This is, after all, the purpose of Jesus’s incarnation. Earlier in this Gospel of Luke, we find Jesus in the synagogue on another Sabbath teaching for the first time, and he chooses a passage from the scroll of the prophet Isaiah:

The Spirit of the Lord is upon me,
Because he has anointed me to bring good news to the poor.
He has sent me to proclaim release to the captives
And recovery of sight to the blind,
To let the oppressed go free,
To proclaim the year of the Lord’s favor, the year of Jubilee.

Humanity was not made for Sabbath, and we are not made for rules. Rather, Jesus reminds the crowd around him that Sabbath was made for humanity, a much-needed break from productivity and labor to simply rest in its original intent. The Sabbath is for healing; the Sabbath is for rest; the Sabbath is for freedom. What more appropriate time is there to heal someone in bondage than on the Sabbath?

It was this that the synagogue leader missed. He got so caught up in the letter of the law and how it had been interpreted throughout history that he missed the original intent; he missed the spirit that rendered such a law necessary in the first place. While he may have been convinced that what Jesus had done was a violation of the rules, what we find is that this seeming transgression was rather a fulfillment of the Sabbath commandment; what first appears as a breach of the law rather achieves the purpose of the law.

When we become too honed in on our own interpretation or understanding of the rules and how things ‘ought’ to be done, our vision can be far too narrow to see the broader picture of where God is working in our world. When we hold too tightly to some of our traditions and customs, we can suffocate the very life that they first brought to us.

This is not to say that rules are not important. This is not to say that tradition is irrelevant, that our customs are automatically bad. But it is to say that we must always be looking at how we exist as a community—how we operate as a nation and as a world—and question whether we are missing something that the Spirit of God is doing around us; whether we’re missing out on some healing that is right before us in a way that we do not expect. We must always be evaluating what we are doing and what laws govern us—whether explicit or implicit—and question whether they line up to our call as Christians, as those co-working with God to usher in the Kingdom of God.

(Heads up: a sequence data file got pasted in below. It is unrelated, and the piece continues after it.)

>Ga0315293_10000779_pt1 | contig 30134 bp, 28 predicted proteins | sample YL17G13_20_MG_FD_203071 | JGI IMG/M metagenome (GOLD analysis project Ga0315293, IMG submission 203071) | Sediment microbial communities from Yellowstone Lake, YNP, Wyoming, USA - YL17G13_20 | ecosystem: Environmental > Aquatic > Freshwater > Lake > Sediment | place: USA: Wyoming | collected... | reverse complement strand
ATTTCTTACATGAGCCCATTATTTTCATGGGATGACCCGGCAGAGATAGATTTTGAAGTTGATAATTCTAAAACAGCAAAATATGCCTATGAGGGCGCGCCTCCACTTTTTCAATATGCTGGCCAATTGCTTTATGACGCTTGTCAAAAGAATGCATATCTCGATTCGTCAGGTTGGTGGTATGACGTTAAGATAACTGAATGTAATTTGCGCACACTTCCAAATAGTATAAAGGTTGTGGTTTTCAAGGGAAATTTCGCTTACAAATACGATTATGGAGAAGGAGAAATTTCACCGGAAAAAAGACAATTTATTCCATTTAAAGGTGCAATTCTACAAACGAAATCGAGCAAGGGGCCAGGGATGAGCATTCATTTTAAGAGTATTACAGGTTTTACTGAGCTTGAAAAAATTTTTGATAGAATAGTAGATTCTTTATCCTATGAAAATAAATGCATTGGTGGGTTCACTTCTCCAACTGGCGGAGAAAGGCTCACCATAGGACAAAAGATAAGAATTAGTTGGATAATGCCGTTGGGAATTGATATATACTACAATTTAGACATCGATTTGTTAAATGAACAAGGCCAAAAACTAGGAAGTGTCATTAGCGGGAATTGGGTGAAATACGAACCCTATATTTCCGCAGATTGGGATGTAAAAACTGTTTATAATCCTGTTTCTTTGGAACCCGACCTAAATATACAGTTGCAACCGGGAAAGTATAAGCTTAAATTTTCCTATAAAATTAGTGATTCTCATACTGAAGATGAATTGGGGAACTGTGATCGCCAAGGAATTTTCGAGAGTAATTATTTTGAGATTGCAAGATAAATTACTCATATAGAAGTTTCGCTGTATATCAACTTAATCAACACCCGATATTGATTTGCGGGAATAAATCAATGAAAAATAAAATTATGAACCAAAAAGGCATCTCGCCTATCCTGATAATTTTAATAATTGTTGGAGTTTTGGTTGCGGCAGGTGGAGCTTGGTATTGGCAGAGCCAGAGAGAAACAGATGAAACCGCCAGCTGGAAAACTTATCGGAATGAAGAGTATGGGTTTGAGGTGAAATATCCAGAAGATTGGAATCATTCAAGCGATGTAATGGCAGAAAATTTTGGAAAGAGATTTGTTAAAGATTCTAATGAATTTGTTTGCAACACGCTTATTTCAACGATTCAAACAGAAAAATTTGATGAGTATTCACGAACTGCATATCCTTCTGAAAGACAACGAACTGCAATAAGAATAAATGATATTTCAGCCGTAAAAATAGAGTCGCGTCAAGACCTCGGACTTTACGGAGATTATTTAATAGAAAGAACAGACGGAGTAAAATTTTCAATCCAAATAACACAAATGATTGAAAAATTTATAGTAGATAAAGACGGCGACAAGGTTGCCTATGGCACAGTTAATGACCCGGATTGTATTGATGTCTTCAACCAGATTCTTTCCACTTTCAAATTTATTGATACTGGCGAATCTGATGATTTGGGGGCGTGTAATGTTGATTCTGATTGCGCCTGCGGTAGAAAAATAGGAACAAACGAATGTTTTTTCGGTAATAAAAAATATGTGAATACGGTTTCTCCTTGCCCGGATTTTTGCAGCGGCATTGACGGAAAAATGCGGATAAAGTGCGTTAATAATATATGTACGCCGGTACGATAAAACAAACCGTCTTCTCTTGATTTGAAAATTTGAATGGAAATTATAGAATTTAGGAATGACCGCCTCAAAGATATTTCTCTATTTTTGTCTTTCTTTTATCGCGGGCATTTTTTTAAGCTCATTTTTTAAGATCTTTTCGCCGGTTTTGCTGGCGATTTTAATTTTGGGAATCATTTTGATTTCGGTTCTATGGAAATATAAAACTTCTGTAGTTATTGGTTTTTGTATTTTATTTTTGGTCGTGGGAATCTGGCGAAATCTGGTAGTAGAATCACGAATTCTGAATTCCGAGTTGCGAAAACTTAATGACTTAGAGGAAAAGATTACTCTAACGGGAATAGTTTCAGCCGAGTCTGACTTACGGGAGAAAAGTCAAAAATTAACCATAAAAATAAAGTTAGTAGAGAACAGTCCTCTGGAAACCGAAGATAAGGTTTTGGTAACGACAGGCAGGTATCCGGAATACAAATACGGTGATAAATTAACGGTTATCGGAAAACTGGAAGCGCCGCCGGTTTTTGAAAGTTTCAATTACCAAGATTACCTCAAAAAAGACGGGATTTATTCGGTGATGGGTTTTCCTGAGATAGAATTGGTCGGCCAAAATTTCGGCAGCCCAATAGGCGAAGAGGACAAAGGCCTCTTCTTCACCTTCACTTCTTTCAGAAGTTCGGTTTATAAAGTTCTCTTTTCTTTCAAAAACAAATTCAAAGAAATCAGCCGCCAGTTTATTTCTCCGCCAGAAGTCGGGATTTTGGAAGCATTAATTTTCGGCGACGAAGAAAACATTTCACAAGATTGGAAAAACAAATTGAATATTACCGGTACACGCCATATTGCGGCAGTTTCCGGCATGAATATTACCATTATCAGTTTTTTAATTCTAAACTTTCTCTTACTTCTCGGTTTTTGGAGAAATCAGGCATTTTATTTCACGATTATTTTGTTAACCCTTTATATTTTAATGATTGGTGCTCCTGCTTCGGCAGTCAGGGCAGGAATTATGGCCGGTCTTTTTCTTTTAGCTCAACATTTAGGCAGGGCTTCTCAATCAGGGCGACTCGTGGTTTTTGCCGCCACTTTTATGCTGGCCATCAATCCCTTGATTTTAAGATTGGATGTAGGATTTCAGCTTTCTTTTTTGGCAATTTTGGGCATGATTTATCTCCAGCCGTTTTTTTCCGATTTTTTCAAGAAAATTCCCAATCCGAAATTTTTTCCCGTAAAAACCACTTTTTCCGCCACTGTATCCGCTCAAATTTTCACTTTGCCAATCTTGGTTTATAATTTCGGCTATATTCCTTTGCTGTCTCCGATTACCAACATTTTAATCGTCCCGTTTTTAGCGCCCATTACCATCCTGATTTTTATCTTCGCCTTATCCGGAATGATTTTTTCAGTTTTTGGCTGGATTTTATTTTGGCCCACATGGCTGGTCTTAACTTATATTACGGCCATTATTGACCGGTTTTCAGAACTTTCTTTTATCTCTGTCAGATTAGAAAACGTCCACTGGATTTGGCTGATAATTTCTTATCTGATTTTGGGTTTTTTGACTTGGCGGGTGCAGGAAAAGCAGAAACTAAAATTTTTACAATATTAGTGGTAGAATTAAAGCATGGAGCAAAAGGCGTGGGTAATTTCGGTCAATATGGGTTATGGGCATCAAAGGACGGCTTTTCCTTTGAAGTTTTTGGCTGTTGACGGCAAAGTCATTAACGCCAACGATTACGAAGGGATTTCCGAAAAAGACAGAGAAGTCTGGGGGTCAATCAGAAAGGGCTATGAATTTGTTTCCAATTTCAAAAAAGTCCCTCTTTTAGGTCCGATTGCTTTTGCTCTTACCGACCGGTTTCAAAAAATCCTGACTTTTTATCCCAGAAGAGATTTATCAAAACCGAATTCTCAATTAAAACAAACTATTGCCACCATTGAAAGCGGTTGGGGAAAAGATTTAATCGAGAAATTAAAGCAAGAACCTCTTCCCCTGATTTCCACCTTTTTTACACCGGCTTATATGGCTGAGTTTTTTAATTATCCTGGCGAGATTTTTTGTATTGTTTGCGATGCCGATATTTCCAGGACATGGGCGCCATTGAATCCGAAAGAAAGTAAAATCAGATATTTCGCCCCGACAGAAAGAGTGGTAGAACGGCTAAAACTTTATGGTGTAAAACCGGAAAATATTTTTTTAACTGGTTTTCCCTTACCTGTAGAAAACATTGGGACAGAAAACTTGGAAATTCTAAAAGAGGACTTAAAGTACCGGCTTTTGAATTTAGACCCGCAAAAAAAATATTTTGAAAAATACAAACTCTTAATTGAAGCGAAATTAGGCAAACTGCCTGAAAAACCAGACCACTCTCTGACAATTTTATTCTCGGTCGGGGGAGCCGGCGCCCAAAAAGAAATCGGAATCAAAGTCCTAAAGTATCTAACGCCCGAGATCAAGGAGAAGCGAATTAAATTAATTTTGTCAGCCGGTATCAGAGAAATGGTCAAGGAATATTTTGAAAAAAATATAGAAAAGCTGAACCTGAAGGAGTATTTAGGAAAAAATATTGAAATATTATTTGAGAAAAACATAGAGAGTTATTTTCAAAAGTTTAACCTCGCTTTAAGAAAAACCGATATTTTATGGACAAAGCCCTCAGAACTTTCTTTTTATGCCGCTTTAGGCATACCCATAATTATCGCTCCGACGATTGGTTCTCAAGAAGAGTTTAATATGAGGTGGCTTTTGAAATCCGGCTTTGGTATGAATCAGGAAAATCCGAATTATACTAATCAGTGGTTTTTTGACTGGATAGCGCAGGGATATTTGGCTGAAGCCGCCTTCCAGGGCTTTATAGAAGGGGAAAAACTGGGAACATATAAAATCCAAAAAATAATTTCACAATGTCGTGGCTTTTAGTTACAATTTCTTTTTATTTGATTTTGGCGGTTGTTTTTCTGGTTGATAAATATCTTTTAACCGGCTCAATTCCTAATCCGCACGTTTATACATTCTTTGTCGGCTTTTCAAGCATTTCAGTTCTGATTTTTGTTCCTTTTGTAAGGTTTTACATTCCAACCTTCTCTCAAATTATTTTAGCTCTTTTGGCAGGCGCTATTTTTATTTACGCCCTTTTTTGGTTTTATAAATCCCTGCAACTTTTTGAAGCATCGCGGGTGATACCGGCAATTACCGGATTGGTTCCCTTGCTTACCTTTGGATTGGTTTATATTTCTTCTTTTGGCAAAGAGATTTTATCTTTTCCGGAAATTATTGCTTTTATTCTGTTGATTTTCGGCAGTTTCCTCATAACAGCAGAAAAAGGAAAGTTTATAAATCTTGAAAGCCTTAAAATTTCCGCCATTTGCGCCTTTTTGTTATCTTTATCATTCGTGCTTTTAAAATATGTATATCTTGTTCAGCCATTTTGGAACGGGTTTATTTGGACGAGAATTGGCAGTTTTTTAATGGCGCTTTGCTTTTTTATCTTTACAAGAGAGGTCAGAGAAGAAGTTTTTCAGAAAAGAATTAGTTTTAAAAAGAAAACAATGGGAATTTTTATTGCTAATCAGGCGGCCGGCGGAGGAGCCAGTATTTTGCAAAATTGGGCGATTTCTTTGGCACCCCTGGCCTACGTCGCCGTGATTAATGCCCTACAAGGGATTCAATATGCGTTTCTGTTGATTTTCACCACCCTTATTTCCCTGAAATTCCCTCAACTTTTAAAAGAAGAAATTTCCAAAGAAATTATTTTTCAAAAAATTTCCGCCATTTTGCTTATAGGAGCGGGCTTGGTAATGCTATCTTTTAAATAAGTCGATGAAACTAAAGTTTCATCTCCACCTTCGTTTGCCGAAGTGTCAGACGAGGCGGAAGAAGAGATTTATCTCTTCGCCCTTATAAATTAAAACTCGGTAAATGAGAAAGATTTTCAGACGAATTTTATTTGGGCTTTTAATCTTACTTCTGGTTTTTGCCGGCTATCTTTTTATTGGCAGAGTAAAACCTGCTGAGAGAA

Because here is the thing—we can not and do not control where it is that the Kingdom breaks in around us. The church has time and time again claimed that it is the only medium through which God can work, seeking to control and manage the flow of God’s goodness and healing as if it belongs to us, and doing so only in the times and places that we deem appropriate.

And yet despite what we may try, God continues to act.

If we find that our actions and rules line up with what Jesus came here to do—to bring good news to the poor and proclaim release to the captives—then we are doing something right and sacred.

If we find that they do not, however, we need to confess that something is going to need to change and perhaps even die. The path before us will require courage; it’s going to take us out of our comfort zone a little bit and surely anger some people along the way.

After all, we are not made for Sabbath but Sabbath was instituted for us. We are not made for laws and customs and rules, but they are made for us. Sometimes that means that we embrace what we do and the ways that govern us. Sometimes that means that we need to develop a little bit of rebelliousness and disobedience. Sometimes that means that the way of the church is not always the way of God.

And so, my friends, let us take what we do in this space and in our lives seriously but lightly. For if we’re holding too tightly to the rules and customs we have built, they can themselves become life-killing rather than healing. But if we open ourselves to the movement of the Spirit in the world and allow our systems and communities to change as needed, we will begin to take part in God’s grace that transforms this world right in front of us.